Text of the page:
Gay Jurist’s Legitimacy in Prop. 8 Decision Is Upheld
Posted on Jun 14, 2011
Last year, U.S. District Court Judge Vaughn R. Walker ruled California’s Proposition 8 to be unconstitutional. Shortly afterward, opponents of same-sex marriage called the ruling invalid, arguing that Walker’s homosexuality made him unfit to adjudicate the case. On Tuesday, another federal judge threw that argument out.
Lawyers said that no American judge had ever been prevented, on the basis of his or her race, religion or gender, from hearing a civil rights case. “It is not reasonable to presume that a judge is incapable of making an impartial decision about the constitutionality of a law, solely because, as a citizen, the judge could be affected by the proceedings,” Chief Judge James Ware of the U.S. District Court in San Francisco wrote in his ruling. Walker’s decision now must survive a separate appeal. —ARK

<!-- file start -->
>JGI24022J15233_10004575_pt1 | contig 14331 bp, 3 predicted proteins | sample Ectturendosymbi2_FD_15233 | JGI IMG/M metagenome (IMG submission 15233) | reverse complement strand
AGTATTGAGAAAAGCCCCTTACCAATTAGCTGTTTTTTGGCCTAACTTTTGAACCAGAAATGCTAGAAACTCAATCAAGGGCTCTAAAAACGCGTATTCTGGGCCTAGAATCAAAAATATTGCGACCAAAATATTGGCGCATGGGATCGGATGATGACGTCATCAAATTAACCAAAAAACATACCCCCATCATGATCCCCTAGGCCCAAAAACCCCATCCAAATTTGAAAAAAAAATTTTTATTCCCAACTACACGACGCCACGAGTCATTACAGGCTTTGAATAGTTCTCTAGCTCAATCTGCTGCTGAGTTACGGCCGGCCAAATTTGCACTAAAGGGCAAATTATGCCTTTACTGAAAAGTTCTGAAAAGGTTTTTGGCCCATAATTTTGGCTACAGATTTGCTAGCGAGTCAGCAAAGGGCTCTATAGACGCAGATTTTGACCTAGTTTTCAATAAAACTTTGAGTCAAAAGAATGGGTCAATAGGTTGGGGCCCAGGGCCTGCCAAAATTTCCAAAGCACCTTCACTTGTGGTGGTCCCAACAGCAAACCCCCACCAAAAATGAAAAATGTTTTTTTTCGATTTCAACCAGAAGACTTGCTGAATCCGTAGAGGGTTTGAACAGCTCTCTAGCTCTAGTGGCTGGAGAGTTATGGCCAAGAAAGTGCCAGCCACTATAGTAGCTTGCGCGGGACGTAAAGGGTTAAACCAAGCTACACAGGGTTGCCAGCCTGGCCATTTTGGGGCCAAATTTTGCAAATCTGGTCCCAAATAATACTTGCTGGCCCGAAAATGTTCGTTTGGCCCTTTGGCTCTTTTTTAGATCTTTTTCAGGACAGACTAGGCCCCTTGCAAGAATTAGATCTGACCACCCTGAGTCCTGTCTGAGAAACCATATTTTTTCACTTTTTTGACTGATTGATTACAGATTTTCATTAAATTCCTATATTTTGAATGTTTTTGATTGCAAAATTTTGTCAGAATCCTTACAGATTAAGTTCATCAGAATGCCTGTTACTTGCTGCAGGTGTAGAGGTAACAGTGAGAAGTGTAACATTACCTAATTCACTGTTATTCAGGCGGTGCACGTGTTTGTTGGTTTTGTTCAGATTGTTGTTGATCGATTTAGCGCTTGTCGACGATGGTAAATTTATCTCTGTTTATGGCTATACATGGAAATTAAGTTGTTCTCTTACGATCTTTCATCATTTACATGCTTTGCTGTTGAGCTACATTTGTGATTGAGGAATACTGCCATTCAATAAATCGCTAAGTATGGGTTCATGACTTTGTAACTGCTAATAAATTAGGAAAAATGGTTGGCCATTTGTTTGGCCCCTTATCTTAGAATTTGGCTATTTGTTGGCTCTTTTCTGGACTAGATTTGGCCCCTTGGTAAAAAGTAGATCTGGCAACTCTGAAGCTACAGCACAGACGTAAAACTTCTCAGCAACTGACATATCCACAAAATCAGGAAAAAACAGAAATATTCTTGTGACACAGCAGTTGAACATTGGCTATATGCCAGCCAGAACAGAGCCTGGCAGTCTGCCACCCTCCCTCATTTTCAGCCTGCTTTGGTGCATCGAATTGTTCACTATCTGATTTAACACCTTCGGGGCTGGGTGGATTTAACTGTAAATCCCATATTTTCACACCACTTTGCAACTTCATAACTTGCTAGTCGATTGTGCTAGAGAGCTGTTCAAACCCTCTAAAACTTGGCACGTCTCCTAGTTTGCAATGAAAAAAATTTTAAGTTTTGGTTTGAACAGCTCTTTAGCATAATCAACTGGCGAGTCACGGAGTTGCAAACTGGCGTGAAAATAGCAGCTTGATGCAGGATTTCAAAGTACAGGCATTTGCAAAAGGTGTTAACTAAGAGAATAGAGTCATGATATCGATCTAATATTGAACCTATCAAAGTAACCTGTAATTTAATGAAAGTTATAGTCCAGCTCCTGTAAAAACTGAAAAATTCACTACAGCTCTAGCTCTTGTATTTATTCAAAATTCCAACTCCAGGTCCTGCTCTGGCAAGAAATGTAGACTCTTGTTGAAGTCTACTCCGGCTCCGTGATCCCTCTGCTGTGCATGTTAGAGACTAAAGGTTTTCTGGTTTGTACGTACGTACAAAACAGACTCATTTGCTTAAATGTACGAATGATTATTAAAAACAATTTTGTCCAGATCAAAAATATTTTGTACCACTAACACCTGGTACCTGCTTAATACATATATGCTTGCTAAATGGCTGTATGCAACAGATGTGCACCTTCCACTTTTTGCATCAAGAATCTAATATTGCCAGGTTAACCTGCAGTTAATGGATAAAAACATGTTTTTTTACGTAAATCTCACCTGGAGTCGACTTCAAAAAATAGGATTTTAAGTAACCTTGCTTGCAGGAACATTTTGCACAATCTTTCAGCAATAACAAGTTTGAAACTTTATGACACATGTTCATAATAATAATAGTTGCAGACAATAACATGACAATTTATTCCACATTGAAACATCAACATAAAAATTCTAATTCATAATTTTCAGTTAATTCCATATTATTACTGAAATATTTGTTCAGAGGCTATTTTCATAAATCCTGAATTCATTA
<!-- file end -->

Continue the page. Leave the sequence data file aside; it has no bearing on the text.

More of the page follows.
Los Angeles Times:
A federal judge on Tuesday refused to invalidate last year’s ruling against Proposition 8, deciding the gay jurist who overturned the same-sex marriage ban had no obligation to step aside because of a possible conflict of interest.
The decision by Chief Judge James Ware of the U.S. District Court in San Francisco left the ruling by retired Judge Vaughn R. Walker in place. Walker’s decision remains on hold pending a separate appeal to the U.S. 9th Circuit Court of Appeals.
Proponents of Proposition 8 argued that Walker’s conflict was not his sexual orientation, but the fact that he was in a serious same-sex relationship that could conceivably lead to marriage.
Retired Judge Vaughn R. Walker